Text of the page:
Many companies try to enter the life science market, lured by the promise of rapid growth and significant opportunity. But entering the life science market can be difficult; many companies try and fail. In this first of two whitepapers on the subject, I’ll provide an overview of some of the factors that make this market unique and identify what you can do to increase your chances of success.
Choosing a name for a life science company, product or service can be difficult. Any choice will generate a strong, almost instantaneous response, carry great emotional weight and (ideally) last a long time. How do you choose a name while avoiding the emotional rollercoaster that such choices often bring? I outline an eight-step process. But first, let’s talk about the importance of choosing the proper name.
Archetypes are a powerful way to manage the meaning of your brand-story. Using archetypes effectively allows you to create high-performance life science marketing—leading to greater differentiation and pricing power. In past issues, I’ve outlined how to determine the archetypes of your competitors and how to choose an archetype for your own organization.
Now, in this final issue covering archetypes, it’s time to put your archetype to use. Let’s get practical.
Choosing an archetype that will differentiate your life science organization — a ten-step process., Vol. 6, No. 5
Summary: The effective use of archetypes can provide differentiation in life science marketing. But choosing an archetype can seem like a daunting task. How do you choose an archetype for your own organization? I outline a proven ten-step process.
Archetypes are one effective way for life science companies to create greater differentiation and pricing power through effective marketing. In this issue, I’ll explore an example of bringing archetypes to life throughout your marketing communications, and I’ll discuss how you can determine the archetypes of your competition.
Summary: Archetypes are a powerful tool to guide the development of your marketing communications. In this issue, we’ll start by examining one of the sources of the strength of archetypes: pattern matching. We’ll look at the twelve families of archetypes and at the many different archetypes within these families. And we’ll discuss why you shouldn’t select the Scientist or the Innovator as your archetype.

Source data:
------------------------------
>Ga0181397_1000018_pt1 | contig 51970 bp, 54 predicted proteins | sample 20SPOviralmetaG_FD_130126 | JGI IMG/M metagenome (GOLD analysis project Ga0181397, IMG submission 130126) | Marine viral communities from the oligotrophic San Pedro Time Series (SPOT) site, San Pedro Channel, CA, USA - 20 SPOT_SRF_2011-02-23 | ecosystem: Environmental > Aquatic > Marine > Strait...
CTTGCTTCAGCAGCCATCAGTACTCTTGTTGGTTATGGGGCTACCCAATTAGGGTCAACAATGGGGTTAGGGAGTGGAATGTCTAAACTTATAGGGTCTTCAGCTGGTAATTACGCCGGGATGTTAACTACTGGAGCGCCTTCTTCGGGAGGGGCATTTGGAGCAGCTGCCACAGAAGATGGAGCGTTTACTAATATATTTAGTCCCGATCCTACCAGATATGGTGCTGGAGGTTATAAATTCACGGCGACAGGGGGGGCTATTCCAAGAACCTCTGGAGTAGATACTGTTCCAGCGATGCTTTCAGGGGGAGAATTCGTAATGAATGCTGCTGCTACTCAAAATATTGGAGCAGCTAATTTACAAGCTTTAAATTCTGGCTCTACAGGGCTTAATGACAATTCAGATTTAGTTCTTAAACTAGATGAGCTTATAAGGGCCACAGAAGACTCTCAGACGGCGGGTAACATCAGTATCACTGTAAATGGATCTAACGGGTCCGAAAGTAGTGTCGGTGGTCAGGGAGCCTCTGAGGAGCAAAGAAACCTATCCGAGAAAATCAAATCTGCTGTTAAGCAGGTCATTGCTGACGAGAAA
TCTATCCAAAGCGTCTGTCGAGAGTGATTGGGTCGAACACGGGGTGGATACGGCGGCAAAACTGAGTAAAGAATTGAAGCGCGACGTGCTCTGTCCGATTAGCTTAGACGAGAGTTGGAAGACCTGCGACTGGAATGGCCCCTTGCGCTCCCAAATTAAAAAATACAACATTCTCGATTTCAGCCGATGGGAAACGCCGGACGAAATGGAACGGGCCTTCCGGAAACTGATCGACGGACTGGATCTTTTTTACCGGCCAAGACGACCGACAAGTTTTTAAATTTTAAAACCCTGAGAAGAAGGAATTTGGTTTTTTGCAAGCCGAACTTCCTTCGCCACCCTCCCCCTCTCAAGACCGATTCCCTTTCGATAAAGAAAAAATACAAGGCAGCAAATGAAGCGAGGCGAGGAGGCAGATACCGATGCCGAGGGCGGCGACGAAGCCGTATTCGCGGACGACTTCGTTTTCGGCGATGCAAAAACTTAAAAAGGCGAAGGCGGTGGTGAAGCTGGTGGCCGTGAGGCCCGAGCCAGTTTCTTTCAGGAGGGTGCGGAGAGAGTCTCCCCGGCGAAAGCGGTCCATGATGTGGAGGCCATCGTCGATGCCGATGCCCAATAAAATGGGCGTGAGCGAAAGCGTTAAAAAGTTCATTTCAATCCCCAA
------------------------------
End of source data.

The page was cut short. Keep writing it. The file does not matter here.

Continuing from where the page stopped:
Gaining differentiation (and pricing power) through the use of archetypes in life science marketing., Vol. 6, No. 2
Summary: Archetypes are one effective way to manage the meaning of your brand-story in the minds of your audiences. Doing so effectively leads to greater differentiation and pricing power. Studies have shown that careful selection and maintenance of archetypes is related to higher profit. What are archetypes? In this and subsequent issues, we’ll introduce the basics of this fascinating topic.
Summary: Most life science marketing is ineffective. Surprisingly, horribly, disastrously ineffective. But it doesn’t have to be this way. There are 10 commitments we can make that will transform our marketing efforts into high-performance life science marketing. Make these 10 commitments and join the movement to wipe low-performance marketing off the face of the earth.
Summary: Content marketing is the great equalizer. Using content marketing, small life science firms can be as effective and engaging as much larger firms. Unfortunately, as content marketing gets more and more popular, being seen as unique becomes more and more difficult. But there still seems to be real opportunity in content marketing in the life sciences; there are areas of content that are not yet heavily populated by competitors. In this issue, I’ll identify what you need to do to be able to take advantage of this “blue ocean” (a place where the competition is not yet heavily focused [i]).
Summary: There is significant misunderstanding about how marketing works – that is, of the mechanism by which it affects people’s attitudes, beliefs and behaviors. In particular, many scientists believe that they are immune to marketing’s effects. But if scientists are immune to marketing’s effects, why do so many companies continue to spend significantly on marketing campaigns? The reason is simple: this supposed immunity is just a myth; marketing actually works. To understand how, let’s examine the marketing mechanism of action.